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Last updated on April 17, 2014 at 1:21 EDT

Rat Tapeworm, Hymenolepis diminuta

The rat tapeworm (Hymenolepis diminuta) is a species of parasitic worm that is classified within the Platyhelminthes phylum. It affects mammals throughout the world, but does not often affect humans. It can reach an average body length between 7.8 and 23.6 inches. The segments and eggs of this species are slightly larger than those of the dwarf tapeworm, which shares its genus.

The life cycle of the rat tapeworm begins when an arthropod consumes the eggs of the species. The digestive fluids of this intermediate host break down the egg and release oncospheres that penetrate through the intestinal lining and develop. Once a rodent, or human, ingests the arthropod, the cysticercoids that were present in the intermediate host develop into worms that will mature and breed within the intestine or bile duct of the definitive host, which is most often a rat. The eggs that the hermaphroditic adult worms produce are released in the feces, continuing the cycle of the species.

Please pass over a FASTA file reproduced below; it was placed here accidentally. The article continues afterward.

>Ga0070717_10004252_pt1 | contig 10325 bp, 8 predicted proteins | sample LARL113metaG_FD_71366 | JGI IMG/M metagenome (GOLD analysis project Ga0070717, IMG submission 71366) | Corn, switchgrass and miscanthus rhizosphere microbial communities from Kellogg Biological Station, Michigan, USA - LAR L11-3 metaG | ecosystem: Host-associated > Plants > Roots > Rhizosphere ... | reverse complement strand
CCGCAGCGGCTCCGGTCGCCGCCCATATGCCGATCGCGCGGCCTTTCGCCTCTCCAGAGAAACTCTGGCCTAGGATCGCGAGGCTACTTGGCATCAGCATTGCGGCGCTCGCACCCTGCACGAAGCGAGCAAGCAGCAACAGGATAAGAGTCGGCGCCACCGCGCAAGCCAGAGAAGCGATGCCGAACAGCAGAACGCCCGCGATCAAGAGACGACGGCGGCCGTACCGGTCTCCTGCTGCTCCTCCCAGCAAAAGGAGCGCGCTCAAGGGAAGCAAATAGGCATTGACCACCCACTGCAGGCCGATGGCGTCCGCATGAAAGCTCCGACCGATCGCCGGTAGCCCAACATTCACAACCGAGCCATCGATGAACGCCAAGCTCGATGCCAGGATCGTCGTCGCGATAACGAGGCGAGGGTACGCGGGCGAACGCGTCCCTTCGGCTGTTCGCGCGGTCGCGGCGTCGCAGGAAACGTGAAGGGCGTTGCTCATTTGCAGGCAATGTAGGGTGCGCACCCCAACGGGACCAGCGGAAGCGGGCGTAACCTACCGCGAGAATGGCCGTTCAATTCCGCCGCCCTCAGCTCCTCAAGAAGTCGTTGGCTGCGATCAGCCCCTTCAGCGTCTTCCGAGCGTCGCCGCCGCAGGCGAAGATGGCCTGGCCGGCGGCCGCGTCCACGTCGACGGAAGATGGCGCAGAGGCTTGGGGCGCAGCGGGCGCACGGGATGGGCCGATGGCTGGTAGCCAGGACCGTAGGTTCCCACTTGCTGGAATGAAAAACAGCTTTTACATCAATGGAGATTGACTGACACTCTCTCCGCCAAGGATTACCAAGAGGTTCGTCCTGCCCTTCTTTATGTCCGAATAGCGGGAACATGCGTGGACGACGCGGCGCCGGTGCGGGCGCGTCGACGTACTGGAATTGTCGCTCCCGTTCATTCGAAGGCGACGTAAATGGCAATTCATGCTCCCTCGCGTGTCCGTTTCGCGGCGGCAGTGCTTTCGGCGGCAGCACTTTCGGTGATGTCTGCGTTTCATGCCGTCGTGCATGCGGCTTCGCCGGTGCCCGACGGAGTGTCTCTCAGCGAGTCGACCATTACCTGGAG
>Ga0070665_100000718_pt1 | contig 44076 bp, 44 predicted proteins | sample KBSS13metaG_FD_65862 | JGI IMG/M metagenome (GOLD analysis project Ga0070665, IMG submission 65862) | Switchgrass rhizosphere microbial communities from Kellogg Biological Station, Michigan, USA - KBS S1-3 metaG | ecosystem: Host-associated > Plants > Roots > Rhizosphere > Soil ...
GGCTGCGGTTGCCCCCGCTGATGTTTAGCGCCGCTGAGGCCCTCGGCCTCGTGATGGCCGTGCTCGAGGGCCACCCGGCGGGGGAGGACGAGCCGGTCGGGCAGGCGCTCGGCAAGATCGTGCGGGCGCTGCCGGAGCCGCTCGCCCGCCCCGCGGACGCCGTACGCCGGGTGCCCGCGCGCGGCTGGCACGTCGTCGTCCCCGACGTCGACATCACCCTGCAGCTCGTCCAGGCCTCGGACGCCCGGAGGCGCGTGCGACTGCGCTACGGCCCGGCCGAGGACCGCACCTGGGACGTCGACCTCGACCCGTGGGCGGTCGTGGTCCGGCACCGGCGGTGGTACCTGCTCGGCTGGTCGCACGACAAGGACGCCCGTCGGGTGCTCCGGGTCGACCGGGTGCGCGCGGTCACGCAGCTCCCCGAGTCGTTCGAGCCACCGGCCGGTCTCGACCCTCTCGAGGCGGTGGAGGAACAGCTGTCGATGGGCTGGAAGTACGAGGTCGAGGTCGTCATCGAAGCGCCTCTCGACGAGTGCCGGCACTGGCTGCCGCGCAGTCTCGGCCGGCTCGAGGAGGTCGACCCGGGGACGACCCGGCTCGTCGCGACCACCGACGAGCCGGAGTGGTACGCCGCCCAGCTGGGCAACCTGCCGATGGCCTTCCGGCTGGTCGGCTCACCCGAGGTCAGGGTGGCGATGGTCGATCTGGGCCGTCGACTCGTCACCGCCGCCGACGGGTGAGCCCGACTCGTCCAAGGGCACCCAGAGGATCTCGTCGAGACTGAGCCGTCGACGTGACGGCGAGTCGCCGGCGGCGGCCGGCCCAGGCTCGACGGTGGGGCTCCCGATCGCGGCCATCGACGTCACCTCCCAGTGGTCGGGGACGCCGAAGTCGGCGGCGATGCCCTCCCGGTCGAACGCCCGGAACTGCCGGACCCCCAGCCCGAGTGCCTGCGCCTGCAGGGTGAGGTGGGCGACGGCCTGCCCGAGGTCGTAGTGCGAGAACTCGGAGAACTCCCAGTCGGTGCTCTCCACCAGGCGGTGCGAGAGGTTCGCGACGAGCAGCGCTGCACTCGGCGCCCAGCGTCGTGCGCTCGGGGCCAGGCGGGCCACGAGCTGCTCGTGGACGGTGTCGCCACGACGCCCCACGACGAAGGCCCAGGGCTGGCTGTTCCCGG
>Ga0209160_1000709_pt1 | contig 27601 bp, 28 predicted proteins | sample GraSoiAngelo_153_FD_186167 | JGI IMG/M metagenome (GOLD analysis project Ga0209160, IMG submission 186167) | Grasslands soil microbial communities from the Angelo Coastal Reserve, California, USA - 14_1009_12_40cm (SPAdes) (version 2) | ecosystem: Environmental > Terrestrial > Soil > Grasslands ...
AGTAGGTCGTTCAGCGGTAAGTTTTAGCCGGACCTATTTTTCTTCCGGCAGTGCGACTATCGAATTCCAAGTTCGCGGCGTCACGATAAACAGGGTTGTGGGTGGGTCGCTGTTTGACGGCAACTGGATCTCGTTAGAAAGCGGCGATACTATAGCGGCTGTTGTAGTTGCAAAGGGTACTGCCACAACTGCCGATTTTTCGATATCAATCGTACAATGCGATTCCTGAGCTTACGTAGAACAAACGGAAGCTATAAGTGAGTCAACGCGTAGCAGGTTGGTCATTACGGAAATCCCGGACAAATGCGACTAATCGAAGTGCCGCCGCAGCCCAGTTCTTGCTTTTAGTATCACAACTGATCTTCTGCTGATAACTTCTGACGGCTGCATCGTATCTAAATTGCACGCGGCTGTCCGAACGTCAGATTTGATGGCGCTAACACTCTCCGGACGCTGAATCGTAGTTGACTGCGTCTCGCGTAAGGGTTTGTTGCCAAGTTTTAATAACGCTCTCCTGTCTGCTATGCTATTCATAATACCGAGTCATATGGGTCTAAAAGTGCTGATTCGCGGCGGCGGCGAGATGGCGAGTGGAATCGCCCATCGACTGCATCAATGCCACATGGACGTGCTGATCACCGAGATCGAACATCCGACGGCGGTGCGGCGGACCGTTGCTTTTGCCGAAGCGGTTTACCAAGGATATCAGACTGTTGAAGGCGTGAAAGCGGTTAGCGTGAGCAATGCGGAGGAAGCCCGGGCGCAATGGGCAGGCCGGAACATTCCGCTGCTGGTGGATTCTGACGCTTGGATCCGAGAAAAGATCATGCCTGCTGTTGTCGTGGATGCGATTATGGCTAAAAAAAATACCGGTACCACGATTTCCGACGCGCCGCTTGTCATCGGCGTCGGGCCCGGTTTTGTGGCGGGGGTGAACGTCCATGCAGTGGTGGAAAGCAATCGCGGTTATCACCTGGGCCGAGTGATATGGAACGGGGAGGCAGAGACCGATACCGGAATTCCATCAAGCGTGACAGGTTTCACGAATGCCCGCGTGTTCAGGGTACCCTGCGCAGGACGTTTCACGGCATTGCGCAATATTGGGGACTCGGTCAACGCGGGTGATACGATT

One study conducted on a Tenebrio molitor beetle showed that the presence of rat tapeworm cysticercoids might affect an intermediate host’s ability to hide. The study focused on a rat and an infected beetle. The beetle was found to be slower than beetles that were not infected. It was also found to have a high stress level at the time of infection.

Humans found to be infected with a rat tapeworm often show no signs of infection, although some hosts may experience itching, pain, irritability, and eosinophilia. Despite the lack of data supporting a treatment, cases are typically treated with the drug praziquantel, which is known to effectively kill parasites. However, one case was cured by using niclosamide.

Image Caption: Hymenolepis diminuta scolex. Credit: Centers for Disease Control and Prevention/Wikipedia

Rat Tapeworm Hymenolepis diminuta